8 International Organizations Contending Theories... why are Int. Organizations created? ● Federalism: peace attainable at expense of state sovereignty to higher body ● States join together by surrendering a piece of their sovereignty for the greater good of eliminating war ● Functionalism: (like federalists) are liberals in idealist manner...however, functionalists believe that individuals can change (co- operation habits) vs. federalists believe in formal institutions ● War is caused by economic disparity ● Economic co-operation will spill over into political co-operation (example: the E.U.)

9 ● Collective Goods: “Tragedy of the Commons” (Hardin) concept--> collective goods owned by none (therefore, no responsibility) yet used by all (thus, free rein of resources; logical to gather the most resources for yourself)

10 ● What then? States need to create strategies to overcome this problem: such as 1) coercion, 2) positive incentives to refrain, punishments for violation, 3) change size of group (where smaller groups are more effective in exerting pressure) ● All of these approaches have inherent weaknesses: ● Federalism: what if states are unwilling to sacrifice piece of sovereignty? Who exerts control in the fed. body, and what are the tools of coercion? ● Functionalism: economic disparity unlikely as main catalyst of war; co-op may not always spill over ● Collective Goods: practical problems in fitting characteristics of collectivity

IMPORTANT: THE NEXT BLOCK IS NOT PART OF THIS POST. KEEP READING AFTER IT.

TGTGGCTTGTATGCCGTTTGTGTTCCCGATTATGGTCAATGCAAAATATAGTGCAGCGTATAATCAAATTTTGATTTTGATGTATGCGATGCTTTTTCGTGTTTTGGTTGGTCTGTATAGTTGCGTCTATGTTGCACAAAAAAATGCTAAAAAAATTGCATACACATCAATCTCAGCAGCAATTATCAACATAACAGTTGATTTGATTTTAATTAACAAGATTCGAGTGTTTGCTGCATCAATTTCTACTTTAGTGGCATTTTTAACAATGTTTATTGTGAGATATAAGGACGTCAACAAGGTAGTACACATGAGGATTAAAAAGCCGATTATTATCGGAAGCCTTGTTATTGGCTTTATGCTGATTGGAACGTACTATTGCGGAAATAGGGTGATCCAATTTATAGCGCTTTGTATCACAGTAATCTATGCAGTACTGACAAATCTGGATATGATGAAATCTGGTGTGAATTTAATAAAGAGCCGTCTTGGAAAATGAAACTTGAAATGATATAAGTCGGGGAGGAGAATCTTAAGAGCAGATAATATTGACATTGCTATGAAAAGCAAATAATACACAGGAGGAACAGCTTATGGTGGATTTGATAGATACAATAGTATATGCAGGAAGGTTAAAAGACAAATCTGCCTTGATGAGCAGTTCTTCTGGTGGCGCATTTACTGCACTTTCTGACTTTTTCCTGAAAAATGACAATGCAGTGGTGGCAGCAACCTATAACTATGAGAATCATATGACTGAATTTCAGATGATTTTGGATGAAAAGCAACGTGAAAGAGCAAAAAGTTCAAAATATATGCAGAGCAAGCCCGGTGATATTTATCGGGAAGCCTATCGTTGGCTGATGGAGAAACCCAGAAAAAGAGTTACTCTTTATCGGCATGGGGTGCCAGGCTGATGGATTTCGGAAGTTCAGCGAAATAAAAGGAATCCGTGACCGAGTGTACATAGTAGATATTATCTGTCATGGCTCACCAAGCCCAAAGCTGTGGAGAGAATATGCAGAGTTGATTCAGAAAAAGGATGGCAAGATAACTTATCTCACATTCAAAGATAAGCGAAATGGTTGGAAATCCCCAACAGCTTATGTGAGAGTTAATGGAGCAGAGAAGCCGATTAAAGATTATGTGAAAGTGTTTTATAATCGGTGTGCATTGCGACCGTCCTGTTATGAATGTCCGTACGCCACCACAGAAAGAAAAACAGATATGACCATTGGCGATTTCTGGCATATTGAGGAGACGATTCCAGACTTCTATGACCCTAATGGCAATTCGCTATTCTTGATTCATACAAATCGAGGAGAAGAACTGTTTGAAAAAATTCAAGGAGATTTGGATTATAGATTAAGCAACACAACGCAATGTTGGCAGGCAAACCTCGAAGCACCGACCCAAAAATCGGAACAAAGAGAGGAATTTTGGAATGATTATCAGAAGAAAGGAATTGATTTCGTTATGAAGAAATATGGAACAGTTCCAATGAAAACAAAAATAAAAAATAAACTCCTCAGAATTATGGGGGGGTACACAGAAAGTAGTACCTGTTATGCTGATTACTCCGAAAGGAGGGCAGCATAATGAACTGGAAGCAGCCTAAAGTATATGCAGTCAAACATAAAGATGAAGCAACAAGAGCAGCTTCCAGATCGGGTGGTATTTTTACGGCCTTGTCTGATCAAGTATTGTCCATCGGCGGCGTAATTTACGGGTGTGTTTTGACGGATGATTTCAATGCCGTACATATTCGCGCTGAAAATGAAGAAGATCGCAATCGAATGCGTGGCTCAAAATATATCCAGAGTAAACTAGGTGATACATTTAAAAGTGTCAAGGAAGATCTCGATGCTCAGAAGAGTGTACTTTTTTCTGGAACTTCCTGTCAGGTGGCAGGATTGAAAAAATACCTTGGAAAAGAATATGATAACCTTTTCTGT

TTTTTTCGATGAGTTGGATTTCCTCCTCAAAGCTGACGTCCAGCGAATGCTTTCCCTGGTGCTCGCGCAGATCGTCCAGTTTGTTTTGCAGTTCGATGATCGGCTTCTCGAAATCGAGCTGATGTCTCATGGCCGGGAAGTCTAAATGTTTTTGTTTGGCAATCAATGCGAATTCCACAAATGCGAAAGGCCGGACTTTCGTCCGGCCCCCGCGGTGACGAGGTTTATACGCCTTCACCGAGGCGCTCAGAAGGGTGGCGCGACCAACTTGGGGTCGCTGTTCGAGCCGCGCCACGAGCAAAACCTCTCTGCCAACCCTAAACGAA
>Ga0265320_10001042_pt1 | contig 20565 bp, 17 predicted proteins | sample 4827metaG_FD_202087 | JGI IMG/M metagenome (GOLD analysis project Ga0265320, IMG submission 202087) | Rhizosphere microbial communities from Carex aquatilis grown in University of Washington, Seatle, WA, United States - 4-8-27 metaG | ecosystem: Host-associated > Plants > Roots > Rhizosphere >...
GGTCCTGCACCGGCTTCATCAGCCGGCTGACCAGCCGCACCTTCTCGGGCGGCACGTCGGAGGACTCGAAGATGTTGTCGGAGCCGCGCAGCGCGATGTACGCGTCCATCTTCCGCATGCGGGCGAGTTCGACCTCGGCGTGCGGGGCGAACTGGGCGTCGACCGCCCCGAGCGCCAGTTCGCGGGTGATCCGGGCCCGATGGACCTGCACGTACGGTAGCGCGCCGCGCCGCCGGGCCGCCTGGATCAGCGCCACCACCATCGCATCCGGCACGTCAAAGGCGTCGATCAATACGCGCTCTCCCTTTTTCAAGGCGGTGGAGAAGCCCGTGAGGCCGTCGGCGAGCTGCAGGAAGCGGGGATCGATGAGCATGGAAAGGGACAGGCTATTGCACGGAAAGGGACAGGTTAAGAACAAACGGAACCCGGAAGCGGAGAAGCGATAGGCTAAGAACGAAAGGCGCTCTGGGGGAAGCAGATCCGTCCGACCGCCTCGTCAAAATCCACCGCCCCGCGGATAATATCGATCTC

11 The Role of Int'l Organizations ● recall: definition of 'regimes' and LOAs ● International LOA: contribute to habits of cooperation (functionalism); dispute aid; operational activities; bargain arena ● State LOA: 'states join IGOS to use them as instruments of foreign policy... but IGOs also constrain states'; form of legitimization ● Individal LOA: socialization to international norms (ie. Diplomacy); education about national perspectives & dynamics between nation-states ● 'Charters of IGOs incorporate the norms, rules, and decisionmaking processes of regimes'

12 History & Development ● 19 th century events led to IGOs, especially the U.N. ● Three Major Intellectual Strains (Inis Claude): ● 1) widespread utilization of multilateral diplomacy ● 2) Hague system (1899 and 1907) for developing techniques to facilitate the prevention of war ● 3) Public International unions ● (ex. League of Nations) ● United Nations: founded on the principles of sovereign equality of states; jurisdiction extends to int'l conflicts only; int'l peace and security concerns ● Increased calls for reform of U.N. structure